Every Senate election is a big deal, but tomorrow's Massachusetts special election to fill Ted Kennedy's seat matters more than most. Democrat Martha Coakley, once a shoo-in, is now seen as neck-and-neck with Republican Scott Brown. We've already explained how a loss by Coakley could sink health care reform. But now that President Obama is personally involved in the race, it's becoming clear that it goes far beyond health care. Here is how the race could impact Democrat legislation and elections for years to come.

  • Dem's 'Canary in a Coalmine' ABC's Jake Tapper writes, "the fact that President Obama felt the need to fly to the Bay State to campaign for a Democrat in one of the most Democratic states in the nation speaks volumes about the ugly climate for Democratic candidates." Tapper says this is no mystery in the White House. "It's not that the White House has been unaware of how ugly the 2010 midterms could be for Democrats. But however this race turns out, the closeness of the Coakley-Brown race is an ominous sign for Democrats."
  • Why Obama Needs This The New York Times's Jeff Zeleny reminds us that the race "will determine whether the party preserves a 60-vote majority in the Senate needed to keep alive health care legislation and the rest of the president's agenda." So it is a top priority for all Democrats, especially Obama. "The most alarming fact in polls and internal research, several party advisers said, was that Ms. Coakley was still falling behind Mr. Brown among voters who had a favorable view of the president." That could portend a similar trend for Democrats in 2010.
  • How Coakley Loss Could Change 2010 The Washington Post's Chris Cillizza warns of "a chain reaction that could significantly worsen the party's outlook this fall. Democratic members of the House and, to a lesser extent, the Senate, who are already fretting about the possibility of losing their seats in 2010, would almost certainly take Coakley's defeat as an indication of the toxicity of the national environment and head for the hills. Recruitment efforts would also grow far more complicated as convincing ambitious pols to take the risk of running in such an atmosphere would be tricky at best, impossible at worst." It "would set off a panic the likes of which hasn't been seen in Democratic electoral politics in a decade or more."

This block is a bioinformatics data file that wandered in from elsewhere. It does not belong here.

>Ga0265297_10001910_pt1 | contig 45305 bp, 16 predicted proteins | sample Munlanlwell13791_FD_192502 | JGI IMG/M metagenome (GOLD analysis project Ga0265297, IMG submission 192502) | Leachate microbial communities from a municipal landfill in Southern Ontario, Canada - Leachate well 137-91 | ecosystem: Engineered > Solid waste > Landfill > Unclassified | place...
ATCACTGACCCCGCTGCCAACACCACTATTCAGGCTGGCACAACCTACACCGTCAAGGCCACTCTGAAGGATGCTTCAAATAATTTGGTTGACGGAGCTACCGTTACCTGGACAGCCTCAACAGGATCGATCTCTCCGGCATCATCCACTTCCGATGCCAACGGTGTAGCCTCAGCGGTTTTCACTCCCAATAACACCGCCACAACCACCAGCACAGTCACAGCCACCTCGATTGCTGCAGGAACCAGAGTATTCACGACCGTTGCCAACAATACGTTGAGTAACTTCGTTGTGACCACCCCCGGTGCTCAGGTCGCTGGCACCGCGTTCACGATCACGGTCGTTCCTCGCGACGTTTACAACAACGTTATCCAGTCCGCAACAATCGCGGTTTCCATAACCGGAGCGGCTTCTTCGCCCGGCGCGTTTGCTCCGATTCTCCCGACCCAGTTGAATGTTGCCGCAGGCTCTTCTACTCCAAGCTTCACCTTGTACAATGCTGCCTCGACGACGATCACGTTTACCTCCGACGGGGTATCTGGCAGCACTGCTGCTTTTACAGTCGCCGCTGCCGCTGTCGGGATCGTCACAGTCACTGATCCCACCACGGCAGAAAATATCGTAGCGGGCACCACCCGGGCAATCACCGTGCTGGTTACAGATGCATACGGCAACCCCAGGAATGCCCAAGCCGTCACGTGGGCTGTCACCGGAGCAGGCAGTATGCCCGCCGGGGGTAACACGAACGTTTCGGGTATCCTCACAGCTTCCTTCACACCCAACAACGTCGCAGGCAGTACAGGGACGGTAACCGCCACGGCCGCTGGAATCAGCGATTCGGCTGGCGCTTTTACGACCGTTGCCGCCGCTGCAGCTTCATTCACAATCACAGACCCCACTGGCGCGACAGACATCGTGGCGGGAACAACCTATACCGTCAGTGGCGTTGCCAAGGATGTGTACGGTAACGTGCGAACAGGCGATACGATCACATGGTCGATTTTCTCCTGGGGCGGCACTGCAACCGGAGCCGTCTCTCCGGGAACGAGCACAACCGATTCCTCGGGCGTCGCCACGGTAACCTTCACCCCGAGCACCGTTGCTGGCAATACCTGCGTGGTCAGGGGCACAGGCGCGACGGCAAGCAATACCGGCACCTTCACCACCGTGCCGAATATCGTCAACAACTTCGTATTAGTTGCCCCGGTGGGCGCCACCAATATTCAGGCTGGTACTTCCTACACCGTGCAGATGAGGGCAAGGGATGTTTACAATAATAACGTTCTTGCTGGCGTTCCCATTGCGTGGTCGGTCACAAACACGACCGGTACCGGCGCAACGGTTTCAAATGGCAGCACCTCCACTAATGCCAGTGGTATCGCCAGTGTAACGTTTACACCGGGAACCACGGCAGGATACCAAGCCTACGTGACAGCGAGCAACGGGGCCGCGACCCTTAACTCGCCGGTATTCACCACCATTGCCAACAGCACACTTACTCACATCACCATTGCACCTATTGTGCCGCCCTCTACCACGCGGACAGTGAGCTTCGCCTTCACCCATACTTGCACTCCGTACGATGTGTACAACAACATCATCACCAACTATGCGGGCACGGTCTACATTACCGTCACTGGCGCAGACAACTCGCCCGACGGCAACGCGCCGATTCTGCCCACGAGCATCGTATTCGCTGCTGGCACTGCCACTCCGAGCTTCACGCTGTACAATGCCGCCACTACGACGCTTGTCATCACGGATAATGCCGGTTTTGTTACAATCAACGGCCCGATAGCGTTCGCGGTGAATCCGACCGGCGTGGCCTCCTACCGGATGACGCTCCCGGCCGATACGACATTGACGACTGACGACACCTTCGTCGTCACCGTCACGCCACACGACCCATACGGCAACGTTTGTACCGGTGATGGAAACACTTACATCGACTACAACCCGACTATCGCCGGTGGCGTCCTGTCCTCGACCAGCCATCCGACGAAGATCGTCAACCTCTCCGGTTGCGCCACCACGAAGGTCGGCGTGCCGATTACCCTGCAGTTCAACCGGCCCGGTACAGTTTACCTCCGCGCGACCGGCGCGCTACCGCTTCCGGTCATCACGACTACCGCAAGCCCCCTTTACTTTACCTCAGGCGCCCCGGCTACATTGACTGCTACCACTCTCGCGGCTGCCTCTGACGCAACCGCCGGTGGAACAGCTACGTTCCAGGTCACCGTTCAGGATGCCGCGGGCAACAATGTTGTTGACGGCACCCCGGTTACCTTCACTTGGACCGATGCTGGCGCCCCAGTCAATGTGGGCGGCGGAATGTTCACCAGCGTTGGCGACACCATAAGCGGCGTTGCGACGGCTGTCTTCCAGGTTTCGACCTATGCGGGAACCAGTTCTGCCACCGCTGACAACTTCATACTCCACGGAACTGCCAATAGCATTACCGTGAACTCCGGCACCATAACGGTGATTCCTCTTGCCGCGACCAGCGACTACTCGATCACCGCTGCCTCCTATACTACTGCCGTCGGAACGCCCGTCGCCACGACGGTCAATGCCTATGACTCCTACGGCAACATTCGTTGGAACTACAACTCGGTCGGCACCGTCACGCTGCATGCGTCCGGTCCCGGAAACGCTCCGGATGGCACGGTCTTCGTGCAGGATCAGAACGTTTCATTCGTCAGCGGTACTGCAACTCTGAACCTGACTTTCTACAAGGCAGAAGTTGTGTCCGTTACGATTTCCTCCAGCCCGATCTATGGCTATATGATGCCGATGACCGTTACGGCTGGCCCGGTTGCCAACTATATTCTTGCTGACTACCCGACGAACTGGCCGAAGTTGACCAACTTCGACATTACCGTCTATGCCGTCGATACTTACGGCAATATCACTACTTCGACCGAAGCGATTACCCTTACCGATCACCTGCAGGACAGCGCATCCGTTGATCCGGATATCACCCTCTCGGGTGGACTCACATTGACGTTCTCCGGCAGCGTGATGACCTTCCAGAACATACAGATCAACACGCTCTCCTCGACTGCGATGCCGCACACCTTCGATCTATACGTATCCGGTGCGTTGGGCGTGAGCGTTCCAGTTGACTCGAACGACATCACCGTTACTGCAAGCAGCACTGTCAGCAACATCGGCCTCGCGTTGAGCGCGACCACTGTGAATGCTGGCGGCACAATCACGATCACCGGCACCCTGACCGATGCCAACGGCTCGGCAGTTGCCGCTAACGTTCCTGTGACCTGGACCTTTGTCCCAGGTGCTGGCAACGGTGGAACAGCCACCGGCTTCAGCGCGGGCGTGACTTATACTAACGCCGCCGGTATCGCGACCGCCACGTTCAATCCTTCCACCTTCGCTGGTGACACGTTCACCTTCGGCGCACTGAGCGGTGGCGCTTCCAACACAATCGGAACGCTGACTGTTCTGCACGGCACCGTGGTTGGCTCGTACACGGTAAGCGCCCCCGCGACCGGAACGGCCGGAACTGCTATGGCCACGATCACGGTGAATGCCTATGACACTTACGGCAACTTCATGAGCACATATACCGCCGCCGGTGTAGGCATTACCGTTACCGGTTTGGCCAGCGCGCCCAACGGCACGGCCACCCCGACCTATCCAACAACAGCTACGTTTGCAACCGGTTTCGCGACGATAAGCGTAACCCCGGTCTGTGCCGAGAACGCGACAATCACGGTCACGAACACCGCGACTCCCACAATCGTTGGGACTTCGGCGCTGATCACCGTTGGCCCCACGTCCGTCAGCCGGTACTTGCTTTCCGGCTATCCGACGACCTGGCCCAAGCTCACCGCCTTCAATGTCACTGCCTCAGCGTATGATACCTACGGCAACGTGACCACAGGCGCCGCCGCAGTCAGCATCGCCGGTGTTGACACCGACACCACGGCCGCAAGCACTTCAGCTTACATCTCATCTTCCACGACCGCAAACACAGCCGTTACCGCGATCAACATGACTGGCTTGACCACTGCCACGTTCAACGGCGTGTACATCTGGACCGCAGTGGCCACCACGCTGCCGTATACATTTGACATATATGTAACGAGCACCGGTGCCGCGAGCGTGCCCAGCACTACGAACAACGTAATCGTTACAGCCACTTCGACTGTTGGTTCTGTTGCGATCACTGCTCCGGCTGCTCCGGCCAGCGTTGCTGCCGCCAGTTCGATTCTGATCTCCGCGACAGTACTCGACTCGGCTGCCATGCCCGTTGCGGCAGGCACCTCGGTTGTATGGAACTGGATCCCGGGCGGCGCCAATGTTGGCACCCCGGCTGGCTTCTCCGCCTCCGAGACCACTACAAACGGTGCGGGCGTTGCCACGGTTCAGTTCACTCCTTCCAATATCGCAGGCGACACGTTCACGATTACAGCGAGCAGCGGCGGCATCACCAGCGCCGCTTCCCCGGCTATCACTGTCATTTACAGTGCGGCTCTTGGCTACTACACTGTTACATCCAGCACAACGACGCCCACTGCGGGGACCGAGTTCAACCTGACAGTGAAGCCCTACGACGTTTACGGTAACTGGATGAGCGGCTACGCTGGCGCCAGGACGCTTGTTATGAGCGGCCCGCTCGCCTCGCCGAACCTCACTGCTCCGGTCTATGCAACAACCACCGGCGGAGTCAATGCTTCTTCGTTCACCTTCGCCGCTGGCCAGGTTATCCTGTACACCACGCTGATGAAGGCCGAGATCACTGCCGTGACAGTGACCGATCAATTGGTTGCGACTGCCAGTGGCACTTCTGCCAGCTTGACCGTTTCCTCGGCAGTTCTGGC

• Ugly Legal Battle Politico's Chris Frates and Manu Raju report that a Scott Brown win could spark a potentially protracted legal battle over whether Brown would take his seat in time to vote against health care reform. "Conservative commentator Fred Barnes is arguing that Kirk will lose his vote in the Senate after Tuesday's special election, no matter who wins, signaling a possible GOP line of attack against health reform if it passes with Kirk's vote. GOP elected officials haven't embraced that argument, and two academic election law experts contacted by POLITICO refuted the notion that Kirk will no longer be a senator after Tuesday's election. But it's a sign of the fierce legal and political battles likely to ensue if Brown upsets Democrat Martha Coakley."
  • It's All About Dem Turnout Without Obama's support, says Nate Silver, Coakley would be doomed. Now that she has it, it will depend on turnout from Obama supporters. "Obama carried Massachusetts by 26 points in November 2008. (His approval among registered voters there also appeared to be about +24 as of November 2009). So, if Democrats suffered from the same turnout gap in Massachusetts that they had in Virginia (which was billed as catastrophic at the time), Obama would be at a +17 or so [among likely voters]. Instead, you have several pollsters showing him at a +1 or a +5 [among likely voters] -- which would imply a turnout gap of 20 or 25 points, more than twice as bad as the one Democrats suffered from in VA."